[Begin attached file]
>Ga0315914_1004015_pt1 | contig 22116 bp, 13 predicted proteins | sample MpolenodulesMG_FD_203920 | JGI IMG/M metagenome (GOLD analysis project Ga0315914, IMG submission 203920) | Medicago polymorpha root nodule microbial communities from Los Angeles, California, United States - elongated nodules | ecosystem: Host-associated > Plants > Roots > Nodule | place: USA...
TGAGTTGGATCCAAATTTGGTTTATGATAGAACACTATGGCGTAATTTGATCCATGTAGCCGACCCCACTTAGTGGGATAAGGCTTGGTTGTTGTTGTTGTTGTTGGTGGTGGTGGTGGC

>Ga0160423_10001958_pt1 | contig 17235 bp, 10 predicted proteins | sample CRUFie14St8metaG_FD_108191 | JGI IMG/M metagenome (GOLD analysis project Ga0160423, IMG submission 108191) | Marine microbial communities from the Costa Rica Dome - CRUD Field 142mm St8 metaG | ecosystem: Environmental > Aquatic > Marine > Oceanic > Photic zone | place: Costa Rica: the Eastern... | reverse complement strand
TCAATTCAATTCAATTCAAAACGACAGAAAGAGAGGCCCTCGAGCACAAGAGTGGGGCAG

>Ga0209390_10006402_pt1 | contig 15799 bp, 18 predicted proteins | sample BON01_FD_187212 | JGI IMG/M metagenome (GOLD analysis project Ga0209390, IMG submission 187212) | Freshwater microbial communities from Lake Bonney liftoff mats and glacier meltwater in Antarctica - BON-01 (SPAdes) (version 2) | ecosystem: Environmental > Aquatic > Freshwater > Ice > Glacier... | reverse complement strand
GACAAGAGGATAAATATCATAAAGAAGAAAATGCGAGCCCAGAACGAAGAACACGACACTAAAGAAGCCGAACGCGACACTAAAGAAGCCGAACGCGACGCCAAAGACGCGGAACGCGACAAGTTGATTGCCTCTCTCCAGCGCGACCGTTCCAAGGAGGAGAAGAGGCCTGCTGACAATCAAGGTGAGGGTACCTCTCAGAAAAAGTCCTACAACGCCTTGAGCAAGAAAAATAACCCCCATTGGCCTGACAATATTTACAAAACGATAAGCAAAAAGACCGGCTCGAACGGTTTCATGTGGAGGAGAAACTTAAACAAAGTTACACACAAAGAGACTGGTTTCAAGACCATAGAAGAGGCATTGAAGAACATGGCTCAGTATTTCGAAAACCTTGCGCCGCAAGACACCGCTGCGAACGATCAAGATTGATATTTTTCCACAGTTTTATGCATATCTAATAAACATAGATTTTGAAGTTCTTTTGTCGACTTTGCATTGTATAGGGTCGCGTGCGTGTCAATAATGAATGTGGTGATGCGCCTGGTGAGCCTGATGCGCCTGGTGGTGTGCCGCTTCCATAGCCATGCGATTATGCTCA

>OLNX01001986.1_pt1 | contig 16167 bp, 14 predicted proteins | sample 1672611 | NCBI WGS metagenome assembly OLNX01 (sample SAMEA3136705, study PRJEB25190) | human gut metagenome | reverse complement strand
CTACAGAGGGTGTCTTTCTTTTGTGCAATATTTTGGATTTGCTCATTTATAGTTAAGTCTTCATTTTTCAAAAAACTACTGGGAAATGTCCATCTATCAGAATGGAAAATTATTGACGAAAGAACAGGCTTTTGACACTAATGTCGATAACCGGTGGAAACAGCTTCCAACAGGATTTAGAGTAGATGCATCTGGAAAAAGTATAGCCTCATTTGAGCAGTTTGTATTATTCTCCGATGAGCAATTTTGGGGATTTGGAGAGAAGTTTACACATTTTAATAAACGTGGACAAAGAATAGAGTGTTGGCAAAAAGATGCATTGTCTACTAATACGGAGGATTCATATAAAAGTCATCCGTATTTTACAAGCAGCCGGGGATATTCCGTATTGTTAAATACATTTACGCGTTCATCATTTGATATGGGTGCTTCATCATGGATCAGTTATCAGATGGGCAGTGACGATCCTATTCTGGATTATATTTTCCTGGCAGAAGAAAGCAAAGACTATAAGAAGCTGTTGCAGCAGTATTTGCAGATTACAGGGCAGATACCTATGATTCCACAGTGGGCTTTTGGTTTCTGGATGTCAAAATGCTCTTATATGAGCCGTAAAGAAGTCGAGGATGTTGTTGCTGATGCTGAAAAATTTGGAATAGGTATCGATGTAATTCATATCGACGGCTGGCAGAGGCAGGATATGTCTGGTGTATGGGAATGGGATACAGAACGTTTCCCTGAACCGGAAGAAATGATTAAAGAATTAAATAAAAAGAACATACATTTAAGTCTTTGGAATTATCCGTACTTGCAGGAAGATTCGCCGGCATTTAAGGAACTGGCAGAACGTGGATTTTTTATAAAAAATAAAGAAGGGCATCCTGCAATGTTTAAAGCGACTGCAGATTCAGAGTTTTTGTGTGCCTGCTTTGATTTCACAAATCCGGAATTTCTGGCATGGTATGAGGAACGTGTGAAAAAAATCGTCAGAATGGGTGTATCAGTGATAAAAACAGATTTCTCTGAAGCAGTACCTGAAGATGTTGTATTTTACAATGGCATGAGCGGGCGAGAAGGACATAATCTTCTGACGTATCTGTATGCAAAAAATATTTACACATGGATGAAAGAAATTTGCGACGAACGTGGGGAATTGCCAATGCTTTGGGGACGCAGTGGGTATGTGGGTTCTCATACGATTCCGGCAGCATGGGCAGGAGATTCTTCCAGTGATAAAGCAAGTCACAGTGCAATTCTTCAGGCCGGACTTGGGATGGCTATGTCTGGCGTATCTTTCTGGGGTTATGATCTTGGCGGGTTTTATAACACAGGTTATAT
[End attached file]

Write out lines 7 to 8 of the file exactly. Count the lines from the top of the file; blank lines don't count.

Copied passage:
>OLNX01001986.1_pt1 | contig 16167 bp, 14 predicted proteins | sample 1672611 | NCBI WGS metagenome assembly OLNX01 (sample SAMEA3136705, study PRJEB25190) | human gut metagenome | reverse complement strand
CTACAGAGGGTGTCTTTCTTTTGTGCAATATTTTGGATTTGCTCATTTATAGTTAAGTCTTCATTTTTCAAAAAACTACTGGGAAATGTCCATCTATCAGAATGGAAAATTATTGACGAAAGAACAGGCTTTTGACACTAATGTCGATAACCGGTGGAAACAGCTTCCAACAGGATTTAGAGTAGATGCATCTGGAAAAAGTATAGCCTCATTTGAGCAGTTTGTATTATTCTCCGATGAGCAATTTTGGGGATTTGGAGAGAAGTTTACACATTTTAATAAACGTGGACAAAGAATAGAGTGTTGGCAAAAAGATGCATTGTCTACTAATACGGAGGATTCATATAAAAGTCATCCGTATTTTACAAGCAGCCGGGGATATTCCGTATTGTTAAATACATTTACGCGTTCATCATTTGATATGGGTGCTTCATCATGGATCAGTTATCAGATGGGCAGTGACGATCCTATTCTGGATTATATTTTCCTGGCAGAAGAAAGCAAAGACTATAAGAAGCTGTTGCAGCAGTATTTGCAGATTACAGGGCAGATACCTATGATTCCACAGTGGGCTTTTGGTTTCTGGATGTCAAAATGCTCTTATATGAGCCGTAAAGAAGTCGAGGATGTTGTTGCTGATGCTGAAAAATTTGGAATAGGTATCGATGTAATTCATATCGACGGCTGGCAGAGGCAGGATATGTCTGGTGTATGGGAATGGGATACAGAACGTTTCCCTGAACCGGAAGAAATGATTAAAGAATTAAATAAAAAGAACATACATTTAAGTCTTTGGAATTATCCGTACTTGCAGGAAGATTCGCCGGCATTTAAGGAACTGGCAGAACGTGGATTTTTTATAAAAAATAAAGAAGGGCATCCTGCAATGTTTAAAGCGACTGCAGATTCAGAGTTTTTGTGTGCCTGCTTTGATTTCACAAATCCGGAATTTCTGGCATGGTATGAGGAACGTGTGAAAAAAATCGTCAGAATGGGTGTATCAGTGATAAAAACAGATTTCTCTGAAGCAGTACCTGAAGATGTTGTATTTTACAATGGCATGAGCGGGCGAGAAGGACATAATCTTCTGACGTATCTGTATGCAAAAAATATTTACACATGGATGAAAGAAATTTGCGACGAACGTGGGGAATTGCCAATGCTTTGGGGACGCAGTGGGTATGTGGGTTCTCATACGATTCCGGCAGCATGGGCAGGAGATTCTTCCAGTGATAAAGCAAGTCACAGTGCAATTCTTCAGGCCGGACTTGGGATGGCTATGTCTGGCGTATCTTTCTGGGGTTATGATCTTGGCGGGTTTTATAACACAGGTTATAT